Health Reports
Parent-Child association in physical activity and sedentary behaviour

by Didier Garriguet, Rachel Colley and Tracey Bushnik

Release date: June 21, 2017

Insufficient physical activityNote 1Note 2 and excessive sedentary time, particularly screen time,Note 3Note 4 are negatively associated with a variety of physical and mental health indicators in children. Fewer than 10% of Canadian children meet the current guideline of 60 minutes of moderate-to-vigorous physical activity (MVPA) per day.Note 5

Parents can influence their children’s physical activity through role modeling (being active themselves), material support (financial, logistic, co-participation), and encouragement.Note 6Note 7 The degree to which the low level of physical activity in Canadian children is attributable to the family environment is unknown. However, only 15% of Canadian adults meet the current guideline of 150 minutes of MVPA per week,Note 8 and two studies have reported that Canadian adults with children are less active than those without children.Note 9Note 10

A review of papers that examined links between parents’ and children’s physical activity yielded mixed results,Note 6Note 11Note 12 partly because of differences in the age groups studied and whether the physical activity was reported or measured. Few studies used accelerometers to investigate relationships between parents’ and school-aged (6 to 13) children’s physical activity; those that did focused on children in the older end of this age range. Three studies reported a positive association between parents’ and children’s MVPA,Note 13Note 14Note 15 while others observed a weak or no association.Note 16Note 17 Two analyses of pedometer data reported a positive relationship in steps per day for parents and children.Note 18Note 19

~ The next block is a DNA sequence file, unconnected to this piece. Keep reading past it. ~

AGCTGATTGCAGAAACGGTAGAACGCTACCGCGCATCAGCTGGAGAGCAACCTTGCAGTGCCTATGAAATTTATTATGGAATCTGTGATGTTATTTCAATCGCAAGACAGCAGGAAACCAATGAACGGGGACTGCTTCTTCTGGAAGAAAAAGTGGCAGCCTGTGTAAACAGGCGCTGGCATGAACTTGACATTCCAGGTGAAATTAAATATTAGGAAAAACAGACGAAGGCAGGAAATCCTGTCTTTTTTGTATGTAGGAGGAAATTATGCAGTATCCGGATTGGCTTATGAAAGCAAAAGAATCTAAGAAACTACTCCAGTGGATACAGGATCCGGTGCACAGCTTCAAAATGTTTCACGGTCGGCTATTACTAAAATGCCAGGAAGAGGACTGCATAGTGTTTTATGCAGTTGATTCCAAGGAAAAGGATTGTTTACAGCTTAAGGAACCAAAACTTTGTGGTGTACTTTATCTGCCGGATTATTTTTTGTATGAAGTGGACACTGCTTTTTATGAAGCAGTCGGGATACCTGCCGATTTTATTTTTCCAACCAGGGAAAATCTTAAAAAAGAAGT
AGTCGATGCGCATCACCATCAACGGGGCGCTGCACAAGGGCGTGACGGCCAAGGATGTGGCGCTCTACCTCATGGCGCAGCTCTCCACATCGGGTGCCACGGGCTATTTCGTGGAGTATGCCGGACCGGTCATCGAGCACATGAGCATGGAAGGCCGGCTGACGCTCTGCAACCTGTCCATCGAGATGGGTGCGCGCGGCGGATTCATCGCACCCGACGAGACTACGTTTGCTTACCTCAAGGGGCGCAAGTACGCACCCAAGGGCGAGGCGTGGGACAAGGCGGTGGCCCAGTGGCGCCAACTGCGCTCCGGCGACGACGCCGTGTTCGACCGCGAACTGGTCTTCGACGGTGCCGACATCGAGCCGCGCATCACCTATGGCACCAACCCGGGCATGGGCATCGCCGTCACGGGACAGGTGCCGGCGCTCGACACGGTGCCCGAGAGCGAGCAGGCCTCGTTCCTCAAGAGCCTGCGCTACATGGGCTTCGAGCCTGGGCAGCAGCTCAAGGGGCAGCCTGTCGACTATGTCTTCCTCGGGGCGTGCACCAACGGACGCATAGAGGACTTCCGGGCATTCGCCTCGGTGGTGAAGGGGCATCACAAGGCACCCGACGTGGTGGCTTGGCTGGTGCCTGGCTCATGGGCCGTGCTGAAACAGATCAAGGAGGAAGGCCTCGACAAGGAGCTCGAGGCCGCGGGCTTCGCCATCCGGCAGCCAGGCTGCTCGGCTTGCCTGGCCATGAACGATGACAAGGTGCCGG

Associations between parents’ and children’s accelerometer-measured sedentary time also vary,Note 13Note 14Note 16 but parents’ and children’s reported screen-based behaviours (playing video games, watching television, using a computer) are more consistently associated.Note 13Note 16Note 20Note 21

While evidence of the importance of parental role modeling in physical activity is equivocal, evidence of the importance of parental support and encouragement is stronger.Note 6Note 11Note 12Note 22 Enrolling children in organized sports and activities,Note 23 paying for and/or providing transportation to activities,Note 15Note 24 and encouragementNote 15Note 25 are examples of parental factors that have been associated with greater physical activity in children.